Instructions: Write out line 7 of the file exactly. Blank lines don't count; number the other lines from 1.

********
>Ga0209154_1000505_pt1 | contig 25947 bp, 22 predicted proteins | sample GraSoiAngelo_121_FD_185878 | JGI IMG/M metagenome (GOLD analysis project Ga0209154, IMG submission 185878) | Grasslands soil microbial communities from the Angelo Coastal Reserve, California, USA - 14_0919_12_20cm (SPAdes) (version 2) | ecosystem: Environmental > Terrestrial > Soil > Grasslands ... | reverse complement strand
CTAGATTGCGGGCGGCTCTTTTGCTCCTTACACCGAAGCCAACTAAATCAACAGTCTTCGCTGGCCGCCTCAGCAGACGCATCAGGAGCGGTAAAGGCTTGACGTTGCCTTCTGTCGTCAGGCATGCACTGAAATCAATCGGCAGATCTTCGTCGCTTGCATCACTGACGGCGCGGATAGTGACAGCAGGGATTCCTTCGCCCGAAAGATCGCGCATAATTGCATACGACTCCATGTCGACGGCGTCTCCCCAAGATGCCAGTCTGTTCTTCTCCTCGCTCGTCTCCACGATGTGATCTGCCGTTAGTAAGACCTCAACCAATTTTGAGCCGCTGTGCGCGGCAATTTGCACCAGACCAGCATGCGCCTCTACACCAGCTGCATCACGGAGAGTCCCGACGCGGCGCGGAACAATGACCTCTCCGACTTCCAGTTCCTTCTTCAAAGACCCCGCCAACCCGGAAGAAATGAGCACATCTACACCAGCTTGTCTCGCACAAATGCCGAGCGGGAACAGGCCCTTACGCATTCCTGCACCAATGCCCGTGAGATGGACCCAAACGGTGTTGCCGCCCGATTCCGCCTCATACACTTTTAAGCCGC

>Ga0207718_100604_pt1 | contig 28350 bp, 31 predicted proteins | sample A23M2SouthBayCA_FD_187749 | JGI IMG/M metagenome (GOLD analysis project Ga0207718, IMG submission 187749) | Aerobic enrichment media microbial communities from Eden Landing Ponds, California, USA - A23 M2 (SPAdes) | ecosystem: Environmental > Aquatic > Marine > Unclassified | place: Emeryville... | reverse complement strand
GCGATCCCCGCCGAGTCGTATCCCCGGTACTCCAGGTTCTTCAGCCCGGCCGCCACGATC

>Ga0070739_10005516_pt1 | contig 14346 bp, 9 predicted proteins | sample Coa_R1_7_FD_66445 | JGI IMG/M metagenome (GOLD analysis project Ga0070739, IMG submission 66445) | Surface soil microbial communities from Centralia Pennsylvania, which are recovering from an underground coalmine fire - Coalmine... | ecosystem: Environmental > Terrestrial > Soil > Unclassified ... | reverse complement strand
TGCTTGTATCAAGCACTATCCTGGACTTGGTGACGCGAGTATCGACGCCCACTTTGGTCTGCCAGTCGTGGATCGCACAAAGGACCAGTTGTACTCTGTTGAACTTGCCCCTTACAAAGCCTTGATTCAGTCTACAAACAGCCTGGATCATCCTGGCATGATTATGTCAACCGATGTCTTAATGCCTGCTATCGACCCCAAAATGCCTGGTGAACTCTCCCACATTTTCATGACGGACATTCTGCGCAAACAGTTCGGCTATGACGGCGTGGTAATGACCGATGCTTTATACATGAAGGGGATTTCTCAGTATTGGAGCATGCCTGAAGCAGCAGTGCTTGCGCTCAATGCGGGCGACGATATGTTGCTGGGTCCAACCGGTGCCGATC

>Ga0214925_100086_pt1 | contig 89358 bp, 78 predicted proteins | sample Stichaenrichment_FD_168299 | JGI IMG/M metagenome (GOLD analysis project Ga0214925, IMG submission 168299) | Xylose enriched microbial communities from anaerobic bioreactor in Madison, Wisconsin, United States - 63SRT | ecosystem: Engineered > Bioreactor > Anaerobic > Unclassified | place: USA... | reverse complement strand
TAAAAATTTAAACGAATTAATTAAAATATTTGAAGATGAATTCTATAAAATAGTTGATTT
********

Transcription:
>Ga0214925_100086_pt1 | contig 89358 bp, 78 predicted proteins | sample Stichaenrichment_FD_168299 | JGI IMG/M metagenome (GOLD analysis project Ga0214925, IMG submission 168299) | Xylose enriched microbial communities from anaerobic bioreactor in Madison, Wisconsin, United States - 63SRT | ecosystem: Engineered > Bioreactor > Anaerobic > Unclassified | place: USA... | reverse complement strand